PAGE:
Old Mortality (Google eBook)

Front Cover
Classic Books Company, 2001 - 360 pages
5 Reviews
This is a swift-moving historical romance that places an anachronistically liberal hero against the forces of fanaticism in seventeenth-century Scotland, in the period infamous as the 'killing time.'
  

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Review: Old Mortality

User Review  - Katie - Goodreads

Good story and characters, interesting historical premise, a little gruesome in parts, but not as bad as A Tale of Two Cities. It was so sad to see horrible acts committed in the name of religion. Like most of Scott's works there was plenty of Scottish romance and adventure. Read full review

Review: Old Mortality

User Review  - Lucy - Goodreads

For saying it's Sir Walter, this was very readable apart from the framing device, which I found horribly confusing - 'Old Mortality' has nothing to do with the story really. It is surprisingly ... Read full review

Selected pages

Contents

III
1
IV
19
V
30
VI
41
VII
56
VIII
70
IX
90
X
103
XV
199
XVI
217
XVII
233
XVIII
247
XIX
264
XX
276
XXI
287
XXII
300

XI
132
XII
147
XIII
168
XIV
181
XXIII
311
XXIV
313
XXV
327

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About the author (2001)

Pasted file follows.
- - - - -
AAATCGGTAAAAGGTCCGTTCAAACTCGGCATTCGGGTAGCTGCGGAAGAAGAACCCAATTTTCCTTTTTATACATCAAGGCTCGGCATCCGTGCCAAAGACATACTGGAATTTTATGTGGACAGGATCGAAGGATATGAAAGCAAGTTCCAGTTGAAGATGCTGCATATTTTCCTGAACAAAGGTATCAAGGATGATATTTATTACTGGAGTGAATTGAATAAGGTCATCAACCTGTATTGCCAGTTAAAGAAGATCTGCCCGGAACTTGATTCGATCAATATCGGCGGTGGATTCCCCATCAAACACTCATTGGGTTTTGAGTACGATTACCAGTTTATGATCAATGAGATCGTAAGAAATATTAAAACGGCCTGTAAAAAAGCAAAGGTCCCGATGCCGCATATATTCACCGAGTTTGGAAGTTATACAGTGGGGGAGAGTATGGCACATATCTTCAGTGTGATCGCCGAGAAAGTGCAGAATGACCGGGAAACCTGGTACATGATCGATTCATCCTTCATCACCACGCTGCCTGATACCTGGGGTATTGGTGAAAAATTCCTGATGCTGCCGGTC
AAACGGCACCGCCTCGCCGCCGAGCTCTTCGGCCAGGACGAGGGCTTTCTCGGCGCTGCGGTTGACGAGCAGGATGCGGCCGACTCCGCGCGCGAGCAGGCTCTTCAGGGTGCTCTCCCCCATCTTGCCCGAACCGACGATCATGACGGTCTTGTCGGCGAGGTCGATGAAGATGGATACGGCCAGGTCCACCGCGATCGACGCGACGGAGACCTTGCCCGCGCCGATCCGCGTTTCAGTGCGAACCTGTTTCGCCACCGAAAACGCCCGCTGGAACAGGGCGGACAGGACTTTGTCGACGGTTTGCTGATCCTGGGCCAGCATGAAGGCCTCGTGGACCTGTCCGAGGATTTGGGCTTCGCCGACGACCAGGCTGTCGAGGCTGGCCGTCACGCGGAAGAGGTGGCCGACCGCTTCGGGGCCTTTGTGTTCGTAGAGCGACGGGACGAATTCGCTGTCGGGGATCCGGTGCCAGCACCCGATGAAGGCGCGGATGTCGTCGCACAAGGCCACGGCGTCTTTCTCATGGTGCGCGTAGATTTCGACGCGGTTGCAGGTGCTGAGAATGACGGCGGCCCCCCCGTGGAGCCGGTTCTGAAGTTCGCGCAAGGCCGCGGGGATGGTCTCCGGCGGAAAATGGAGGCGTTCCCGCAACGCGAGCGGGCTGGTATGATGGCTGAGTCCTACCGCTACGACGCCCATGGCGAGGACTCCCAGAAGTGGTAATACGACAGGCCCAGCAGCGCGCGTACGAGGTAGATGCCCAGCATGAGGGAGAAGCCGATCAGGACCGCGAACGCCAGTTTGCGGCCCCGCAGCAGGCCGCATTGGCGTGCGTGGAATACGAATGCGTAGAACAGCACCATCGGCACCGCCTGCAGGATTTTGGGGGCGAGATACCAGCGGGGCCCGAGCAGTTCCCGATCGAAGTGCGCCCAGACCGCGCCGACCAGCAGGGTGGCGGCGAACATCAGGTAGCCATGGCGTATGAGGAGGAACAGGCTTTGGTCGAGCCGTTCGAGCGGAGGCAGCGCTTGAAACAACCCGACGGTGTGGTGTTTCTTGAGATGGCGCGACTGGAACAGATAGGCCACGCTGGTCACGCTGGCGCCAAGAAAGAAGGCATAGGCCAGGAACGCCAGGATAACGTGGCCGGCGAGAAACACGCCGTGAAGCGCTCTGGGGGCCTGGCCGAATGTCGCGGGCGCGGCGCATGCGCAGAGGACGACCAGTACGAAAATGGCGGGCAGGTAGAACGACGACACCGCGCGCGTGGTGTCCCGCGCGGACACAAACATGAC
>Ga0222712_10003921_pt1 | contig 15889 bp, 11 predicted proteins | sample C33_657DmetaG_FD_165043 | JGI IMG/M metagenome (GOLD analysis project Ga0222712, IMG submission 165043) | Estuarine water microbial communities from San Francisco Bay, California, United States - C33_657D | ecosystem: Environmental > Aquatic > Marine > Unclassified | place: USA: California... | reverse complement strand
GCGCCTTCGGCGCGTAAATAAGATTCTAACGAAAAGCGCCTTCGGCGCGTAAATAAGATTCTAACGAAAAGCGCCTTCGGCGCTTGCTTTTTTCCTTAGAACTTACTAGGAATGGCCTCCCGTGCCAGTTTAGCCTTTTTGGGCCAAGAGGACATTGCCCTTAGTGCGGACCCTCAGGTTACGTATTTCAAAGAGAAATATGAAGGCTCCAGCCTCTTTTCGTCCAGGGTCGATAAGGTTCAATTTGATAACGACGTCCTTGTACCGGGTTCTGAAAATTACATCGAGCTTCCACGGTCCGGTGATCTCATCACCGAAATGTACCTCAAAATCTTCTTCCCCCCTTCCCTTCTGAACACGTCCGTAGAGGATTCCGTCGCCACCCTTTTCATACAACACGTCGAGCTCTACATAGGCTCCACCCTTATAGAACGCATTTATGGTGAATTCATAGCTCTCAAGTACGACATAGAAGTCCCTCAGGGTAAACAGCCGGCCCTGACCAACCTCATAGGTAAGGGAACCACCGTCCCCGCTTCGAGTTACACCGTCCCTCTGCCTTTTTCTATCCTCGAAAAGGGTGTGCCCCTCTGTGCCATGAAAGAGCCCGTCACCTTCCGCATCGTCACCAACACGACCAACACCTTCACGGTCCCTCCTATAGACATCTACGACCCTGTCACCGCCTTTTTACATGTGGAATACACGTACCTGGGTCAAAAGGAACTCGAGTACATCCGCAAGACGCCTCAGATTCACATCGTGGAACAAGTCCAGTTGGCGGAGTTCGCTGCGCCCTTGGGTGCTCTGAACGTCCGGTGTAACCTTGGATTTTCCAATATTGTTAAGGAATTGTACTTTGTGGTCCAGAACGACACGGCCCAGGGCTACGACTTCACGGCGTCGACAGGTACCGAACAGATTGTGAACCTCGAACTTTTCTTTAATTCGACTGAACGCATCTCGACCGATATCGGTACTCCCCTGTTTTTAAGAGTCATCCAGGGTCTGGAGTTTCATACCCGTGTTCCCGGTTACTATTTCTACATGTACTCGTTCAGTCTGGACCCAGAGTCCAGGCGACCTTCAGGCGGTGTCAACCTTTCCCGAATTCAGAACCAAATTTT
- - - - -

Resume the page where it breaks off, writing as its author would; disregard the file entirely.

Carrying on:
Scott was born in Edinburgh, Scotland, the son of a writer. As a young boy, he contracted polio and was sent to his grandfather's farm to recuperate. While there, he came to know and love the Border country, which figures prominently in his work. Scott began his literary career by writing metrical tales. "The Lay of the Last Minstrel," "Marmion," and "The Lady of the Lake" made him the most popular poet of his day. Sixty-five hundred copies of "The Lay of the Last Minstrel" were sold in the first three years, a record sale for poetry. His later romances in verse, "The Vision of Don Roderick," "Rokeby," and "The Lord of the Isles," met with waning interest owing to the rivalry of Byron, whose more passionate poetic romances superseded Scott's in the public favor. Scott then abandoned poetry for prose. In 1814 he anonymously published a historical novel, Waverly, or, Sixty Years Since, the first of the series known as the Waverley novels. He wrote 23 novels anonymously during the next 13 years. The first master of historical fiction, Scott wrote novels that are historical in background rather than in character: A fictitious person always holds the foreground. In their historical sequence, the Waverley novels range in setting from the year 1090, the time of the First Crusade, to 1700, the period covered in St. Roman's Well (1824), set in a Scottish watering place. Scott wrote novels covering every period of European history from the eleventh to nineteenth centuries, except the thirteenth century. Scott's last years were plagued by illness, yet in 1831 and 1832 he toured the Mediterranean aboard a government frigate. He died at Abbotsford soon after his return and was buried in the ruins of Dryburgh Abbey.

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